Understandably, hardware designed for an aircraft, or indeed any safety critical application, must be robust
I also believe that all engineers wish to verify their designs as thoroughly as possible, anyway. However, there are limiting factors; most notably the high complexity of most designs. Since we are unable to discover and verify the design against all abnormal conditions, the main question is: when is robustness verification truly complete?
Random nature of robustness
Test scenarios for robustness verification always contain many input stability issues, such as erroneous values, lack or loss of value, unexpected timing and unpredicted toggling. Certainly, there is a significant random factor but it should not lead us to oversimplify this part of verification by applying less or more advanced randomisation methods only. The robustness of any design, and especially for projects where human lives are potentially at risk, cannot be achieved by inspecting the results of randomly generated scenarios. It must be part of the original design.
The “Design Assurance Guidance for Airborne Electronic Hardware” document does not explicitly address robustness testing. However, two supplements – “FAA Order 8110.105A” and the “EASA Certification Memorandum” – clarify that to demonstrate robustness, the applicant should also define the requirements-based testing. In other words, it is expected that abnormal operating conditions be captured and documented as derived requirements.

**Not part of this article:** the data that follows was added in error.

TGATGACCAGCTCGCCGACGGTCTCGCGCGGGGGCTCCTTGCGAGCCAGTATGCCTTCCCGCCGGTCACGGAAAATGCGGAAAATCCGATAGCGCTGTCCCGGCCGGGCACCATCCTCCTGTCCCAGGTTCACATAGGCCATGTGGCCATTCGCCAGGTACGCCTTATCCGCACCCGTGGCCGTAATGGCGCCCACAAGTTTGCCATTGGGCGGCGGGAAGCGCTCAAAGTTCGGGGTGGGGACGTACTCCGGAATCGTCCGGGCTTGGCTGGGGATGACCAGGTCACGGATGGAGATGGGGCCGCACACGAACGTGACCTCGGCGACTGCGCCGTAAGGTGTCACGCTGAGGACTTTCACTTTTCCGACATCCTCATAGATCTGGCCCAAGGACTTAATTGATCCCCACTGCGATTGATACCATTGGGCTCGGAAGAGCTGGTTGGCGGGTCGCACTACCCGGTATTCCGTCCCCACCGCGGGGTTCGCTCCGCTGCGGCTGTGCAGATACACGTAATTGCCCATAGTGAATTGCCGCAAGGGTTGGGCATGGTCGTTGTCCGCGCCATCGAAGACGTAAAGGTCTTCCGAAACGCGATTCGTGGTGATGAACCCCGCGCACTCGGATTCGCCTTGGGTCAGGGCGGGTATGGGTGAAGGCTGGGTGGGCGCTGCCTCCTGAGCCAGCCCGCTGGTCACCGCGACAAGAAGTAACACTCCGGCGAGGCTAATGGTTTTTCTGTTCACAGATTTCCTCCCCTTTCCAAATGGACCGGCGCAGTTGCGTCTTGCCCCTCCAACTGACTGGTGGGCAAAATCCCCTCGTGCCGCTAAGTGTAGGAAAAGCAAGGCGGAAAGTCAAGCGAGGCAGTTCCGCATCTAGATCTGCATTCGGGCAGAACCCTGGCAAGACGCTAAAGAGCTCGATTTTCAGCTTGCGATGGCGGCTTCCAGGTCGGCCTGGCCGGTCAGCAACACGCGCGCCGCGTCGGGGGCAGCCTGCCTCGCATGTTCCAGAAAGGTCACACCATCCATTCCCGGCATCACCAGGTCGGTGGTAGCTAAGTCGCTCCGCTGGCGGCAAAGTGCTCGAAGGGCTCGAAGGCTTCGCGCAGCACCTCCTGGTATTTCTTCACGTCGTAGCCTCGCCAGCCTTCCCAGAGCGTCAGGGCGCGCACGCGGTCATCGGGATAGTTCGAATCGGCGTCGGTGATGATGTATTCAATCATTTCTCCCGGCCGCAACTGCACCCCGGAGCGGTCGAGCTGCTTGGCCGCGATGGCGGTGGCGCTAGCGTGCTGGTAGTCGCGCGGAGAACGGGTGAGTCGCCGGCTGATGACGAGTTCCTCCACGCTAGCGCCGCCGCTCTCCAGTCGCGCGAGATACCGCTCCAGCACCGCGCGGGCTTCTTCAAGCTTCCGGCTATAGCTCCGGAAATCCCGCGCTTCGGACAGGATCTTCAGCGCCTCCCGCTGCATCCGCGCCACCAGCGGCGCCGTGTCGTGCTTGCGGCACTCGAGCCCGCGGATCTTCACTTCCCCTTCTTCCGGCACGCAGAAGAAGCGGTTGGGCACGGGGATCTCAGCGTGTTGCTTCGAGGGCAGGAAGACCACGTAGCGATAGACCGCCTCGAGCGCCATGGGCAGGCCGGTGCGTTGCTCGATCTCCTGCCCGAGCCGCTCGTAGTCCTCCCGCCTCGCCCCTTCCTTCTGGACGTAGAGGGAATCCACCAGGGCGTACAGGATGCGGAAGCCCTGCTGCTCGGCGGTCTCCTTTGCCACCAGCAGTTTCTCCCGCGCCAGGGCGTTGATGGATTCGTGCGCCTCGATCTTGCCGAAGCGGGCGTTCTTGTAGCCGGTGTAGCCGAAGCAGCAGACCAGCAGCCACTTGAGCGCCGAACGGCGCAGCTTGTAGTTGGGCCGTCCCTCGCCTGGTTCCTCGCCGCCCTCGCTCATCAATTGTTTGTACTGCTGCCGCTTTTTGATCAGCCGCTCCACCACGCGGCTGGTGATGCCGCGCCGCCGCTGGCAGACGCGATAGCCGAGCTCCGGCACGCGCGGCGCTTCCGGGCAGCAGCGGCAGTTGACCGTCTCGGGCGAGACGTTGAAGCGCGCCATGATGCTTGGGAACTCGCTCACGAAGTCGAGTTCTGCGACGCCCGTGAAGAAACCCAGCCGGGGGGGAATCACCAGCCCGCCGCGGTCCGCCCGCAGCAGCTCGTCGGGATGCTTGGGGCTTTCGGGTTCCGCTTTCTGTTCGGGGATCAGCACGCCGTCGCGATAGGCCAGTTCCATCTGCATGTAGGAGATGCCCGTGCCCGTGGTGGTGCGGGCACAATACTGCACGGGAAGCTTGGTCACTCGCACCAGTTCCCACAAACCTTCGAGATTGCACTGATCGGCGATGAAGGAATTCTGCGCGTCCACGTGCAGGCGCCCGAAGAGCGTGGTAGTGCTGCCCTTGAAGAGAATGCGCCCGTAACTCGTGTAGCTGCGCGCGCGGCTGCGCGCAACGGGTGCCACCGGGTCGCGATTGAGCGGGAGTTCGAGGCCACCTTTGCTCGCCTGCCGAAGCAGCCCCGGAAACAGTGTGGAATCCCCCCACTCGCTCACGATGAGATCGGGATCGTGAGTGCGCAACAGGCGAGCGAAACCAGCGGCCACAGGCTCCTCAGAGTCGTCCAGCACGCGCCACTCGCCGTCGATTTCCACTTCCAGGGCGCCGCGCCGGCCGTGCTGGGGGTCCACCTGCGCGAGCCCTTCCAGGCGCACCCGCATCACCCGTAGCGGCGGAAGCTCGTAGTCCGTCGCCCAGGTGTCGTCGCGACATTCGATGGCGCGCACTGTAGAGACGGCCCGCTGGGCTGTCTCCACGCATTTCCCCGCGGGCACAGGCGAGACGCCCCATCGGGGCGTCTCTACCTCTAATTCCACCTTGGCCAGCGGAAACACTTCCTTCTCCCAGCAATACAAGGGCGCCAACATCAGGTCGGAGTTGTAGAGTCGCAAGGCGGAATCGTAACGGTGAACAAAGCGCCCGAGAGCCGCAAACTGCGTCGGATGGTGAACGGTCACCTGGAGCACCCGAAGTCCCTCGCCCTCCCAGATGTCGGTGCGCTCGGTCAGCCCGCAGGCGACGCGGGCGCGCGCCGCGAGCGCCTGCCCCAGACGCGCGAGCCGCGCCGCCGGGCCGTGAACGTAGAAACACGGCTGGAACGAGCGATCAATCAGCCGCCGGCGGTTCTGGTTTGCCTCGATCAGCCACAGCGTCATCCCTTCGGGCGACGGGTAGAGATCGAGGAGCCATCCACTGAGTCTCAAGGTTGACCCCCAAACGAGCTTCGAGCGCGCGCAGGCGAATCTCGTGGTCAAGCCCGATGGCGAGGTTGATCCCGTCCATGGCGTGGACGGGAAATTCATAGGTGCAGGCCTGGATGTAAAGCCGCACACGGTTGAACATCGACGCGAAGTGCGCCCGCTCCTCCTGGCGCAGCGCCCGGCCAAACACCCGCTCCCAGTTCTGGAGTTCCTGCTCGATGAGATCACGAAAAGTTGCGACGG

How many “robustness requirements” do we need?
Having extra requirements for robustness verification does not solve the problem stated above, so the question really is: how many “robustness requirements” will be enough?
To capture the requirements, the system specification must be analysed. We need to look deeper into the non-functional, quality, and performance requirements. The second important source of “robustness requirements” is the system design where any unpredicted behaviour that might result in functional degradation should be considered and documented as derived requirements.
From robustness test cases to higher quality of requirements
Test cases for robustness verification will not derive from the “robustness requirements” alone. They also need to come from the regular functional requirements; and it is this combination that can reveal inadequacies in the functional specification. This is one of the situations where I really appreciate the RTCA/DO-254 guidance and the defined processes, because the product cannot be safe without having the highest quality of requirements.
Robustness Hardware Verification
DO-254 requires that the hardware requirements are verified in real hardware and should be done in the operating environment (i.e. LRU, CCA). However, it may be very difficult or even impossible to verify some robustness test cases in the operating environment.
Fortunately, we may streamline this task by using the standalone test equipment like DO-254/CTS. This equipment allows us to verify all functional requirements (including robustness) in the target device and at real speed. All can be done without struggling with test procedures by reusing test benches prepared for the simulation. In addition, DO-254/CTS provides the features to perform the verification with normal and abnormal power supply and timing conditions.